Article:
A chemical engineer by education, Madhwal gave up a secure job to dip his feet in the uncertain world of cricket with only his tennis-ball exploits to fall back on. A late bloomer if ever there was one, he was fortunate to play representative cricket for Uttarakhand in 2018 after it gained first-class recognition, dipping into his tennis-ball upbringing and a mastery of the yorker to catch the eye of the men who matter.

A season’s stint with Royal Challengers Bangalore as net bowler later translated to a similar status with Mumbai Indians before he was drafted into the squad late last season, when Suryakumar was ruled out with a broken finger. Having already had a first-hand look at what he brought to the table, Rohit and the management group earmarked a first-team position for him in 2023, and when that opportunity finally presented itself eight games into a floundering campaign, Madhwal was ready.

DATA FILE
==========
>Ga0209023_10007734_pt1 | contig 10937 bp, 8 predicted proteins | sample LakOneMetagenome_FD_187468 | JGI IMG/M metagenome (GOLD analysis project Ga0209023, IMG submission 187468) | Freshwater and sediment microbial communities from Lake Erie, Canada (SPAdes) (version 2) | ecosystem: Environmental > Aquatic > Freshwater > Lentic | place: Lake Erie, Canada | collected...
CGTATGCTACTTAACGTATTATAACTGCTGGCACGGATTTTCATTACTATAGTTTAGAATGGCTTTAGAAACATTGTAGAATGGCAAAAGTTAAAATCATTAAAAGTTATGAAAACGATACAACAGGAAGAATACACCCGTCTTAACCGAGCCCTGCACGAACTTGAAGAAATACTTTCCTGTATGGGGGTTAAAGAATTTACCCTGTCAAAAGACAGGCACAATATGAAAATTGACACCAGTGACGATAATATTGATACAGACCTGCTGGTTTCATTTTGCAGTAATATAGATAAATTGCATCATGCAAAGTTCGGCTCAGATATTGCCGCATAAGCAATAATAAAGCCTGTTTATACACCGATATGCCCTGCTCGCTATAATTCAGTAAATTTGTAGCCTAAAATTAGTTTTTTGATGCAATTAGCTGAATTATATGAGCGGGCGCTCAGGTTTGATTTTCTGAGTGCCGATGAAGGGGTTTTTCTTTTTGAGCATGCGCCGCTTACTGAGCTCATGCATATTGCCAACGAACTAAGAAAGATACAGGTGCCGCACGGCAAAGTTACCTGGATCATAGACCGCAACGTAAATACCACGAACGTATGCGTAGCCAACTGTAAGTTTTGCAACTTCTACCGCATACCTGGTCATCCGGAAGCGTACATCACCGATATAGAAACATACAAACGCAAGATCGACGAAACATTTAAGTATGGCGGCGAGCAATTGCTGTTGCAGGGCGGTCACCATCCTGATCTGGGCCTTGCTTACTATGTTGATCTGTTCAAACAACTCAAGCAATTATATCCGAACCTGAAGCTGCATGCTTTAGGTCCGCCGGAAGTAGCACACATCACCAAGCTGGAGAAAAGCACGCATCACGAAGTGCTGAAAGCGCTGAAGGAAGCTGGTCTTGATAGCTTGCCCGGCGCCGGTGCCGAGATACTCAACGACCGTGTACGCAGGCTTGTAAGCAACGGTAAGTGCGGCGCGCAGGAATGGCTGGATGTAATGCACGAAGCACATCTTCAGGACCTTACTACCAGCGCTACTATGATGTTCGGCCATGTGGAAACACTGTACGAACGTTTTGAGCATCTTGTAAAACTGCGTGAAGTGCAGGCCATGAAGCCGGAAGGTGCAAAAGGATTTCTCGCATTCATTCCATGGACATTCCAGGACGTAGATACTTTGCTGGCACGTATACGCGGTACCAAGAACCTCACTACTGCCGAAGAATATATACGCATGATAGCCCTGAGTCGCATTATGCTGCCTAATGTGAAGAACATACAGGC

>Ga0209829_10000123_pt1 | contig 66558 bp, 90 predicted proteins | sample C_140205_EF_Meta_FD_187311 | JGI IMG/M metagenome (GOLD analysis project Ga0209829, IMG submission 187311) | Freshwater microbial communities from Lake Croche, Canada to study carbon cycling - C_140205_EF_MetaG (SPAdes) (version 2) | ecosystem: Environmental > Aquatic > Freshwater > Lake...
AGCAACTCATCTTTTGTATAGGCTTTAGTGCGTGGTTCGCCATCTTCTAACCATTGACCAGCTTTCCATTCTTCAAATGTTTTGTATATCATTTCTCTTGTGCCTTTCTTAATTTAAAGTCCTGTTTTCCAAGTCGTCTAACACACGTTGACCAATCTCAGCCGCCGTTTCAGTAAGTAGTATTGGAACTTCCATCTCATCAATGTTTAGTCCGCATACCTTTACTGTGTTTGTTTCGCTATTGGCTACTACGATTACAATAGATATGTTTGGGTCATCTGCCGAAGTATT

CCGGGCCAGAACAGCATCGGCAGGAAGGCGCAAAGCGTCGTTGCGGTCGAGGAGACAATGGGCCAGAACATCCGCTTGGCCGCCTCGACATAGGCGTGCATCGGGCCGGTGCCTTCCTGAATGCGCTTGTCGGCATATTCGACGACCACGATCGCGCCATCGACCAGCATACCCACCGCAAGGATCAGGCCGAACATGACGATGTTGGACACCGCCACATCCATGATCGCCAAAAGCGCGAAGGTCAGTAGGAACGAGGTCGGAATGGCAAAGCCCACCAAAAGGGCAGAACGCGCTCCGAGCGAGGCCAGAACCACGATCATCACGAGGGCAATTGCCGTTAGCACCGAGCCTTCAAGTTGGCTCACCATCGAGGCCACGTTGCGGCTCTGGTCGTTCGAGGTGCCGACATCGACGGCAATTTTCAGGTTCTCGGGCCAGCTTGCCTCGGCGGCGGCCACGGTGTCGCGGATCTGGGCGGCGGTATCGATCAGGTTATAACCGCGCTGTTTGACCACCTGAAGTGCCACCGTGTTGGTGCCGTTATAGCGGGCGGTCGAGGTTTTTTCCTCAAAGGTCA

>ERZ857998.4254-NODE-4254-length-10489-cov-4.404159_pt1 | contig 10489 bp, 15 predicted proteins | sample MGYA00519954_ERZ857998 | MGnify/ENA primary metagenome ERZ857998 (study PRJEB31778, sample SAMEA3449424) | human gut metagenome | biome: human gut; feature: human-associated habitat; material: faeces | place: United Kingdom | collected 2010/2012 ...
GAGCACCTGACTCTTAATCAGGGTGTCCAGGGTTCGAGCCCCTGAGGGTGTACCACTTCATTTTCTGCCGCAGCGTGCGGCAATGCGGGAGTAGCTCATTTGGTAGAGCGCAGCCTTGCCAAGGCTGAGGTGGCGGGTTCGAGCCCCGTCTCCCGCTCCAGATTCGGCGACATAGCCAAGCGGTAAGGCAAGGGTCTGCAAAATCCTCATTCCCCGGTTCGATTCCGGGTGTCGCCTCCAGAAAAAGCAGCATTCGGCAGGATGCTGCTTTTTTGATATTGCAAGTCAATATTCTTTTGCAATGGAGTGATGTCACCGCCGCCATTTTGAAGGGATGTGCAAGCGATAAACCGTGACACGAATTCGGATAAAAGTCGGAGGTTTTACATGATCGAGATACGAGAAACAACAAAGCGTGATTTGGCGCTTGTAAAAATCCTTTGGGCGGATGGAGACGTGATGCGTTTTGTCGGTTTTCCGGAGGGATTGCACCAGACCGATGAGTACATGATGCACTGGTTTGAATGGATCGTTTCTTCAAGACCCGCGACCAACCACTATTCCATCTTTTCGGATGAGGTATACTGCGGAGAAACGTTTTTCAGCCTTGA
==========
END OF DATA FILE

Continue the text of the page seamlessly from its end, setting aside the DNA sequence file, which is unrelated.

Also read: IPL 2023 | Eliminator: Akash (5/5) bowls MI to big win; LSG knocked out

Spirit dampener for LSG

He didn’t make an immediate impact, but the faith of the think-tank would soon be vindicated. A gradual rise in confidence manifested itself in a four-wicket haul in the must-win final league clash against Sunrisers Hyderabad last Sunday, but he went several better on Wednesday, killing off the Lucknow chase even before it had started.

Lucknow came into the contest believing they were the favourites. Not only had they won all three previous clashes against the five-time champions, they were also riding the crest of a three-match winning streak that had landed them a playoff spot. They were convinced they had momentum on their side and that, despite Mumbai’s propensity to rise to the occasion, they had what it took to get past the Eliminator and set up a tilt at Gujarat Titans in Qualifier 2 in a battle that would have pitted the Pandya brothers against each other. Madhwal emphatically played party-pooper, drawing confidence from his own skills and the weight of 182 runs on the board to fashion a commanding 81-run win for the Mumbai franchise.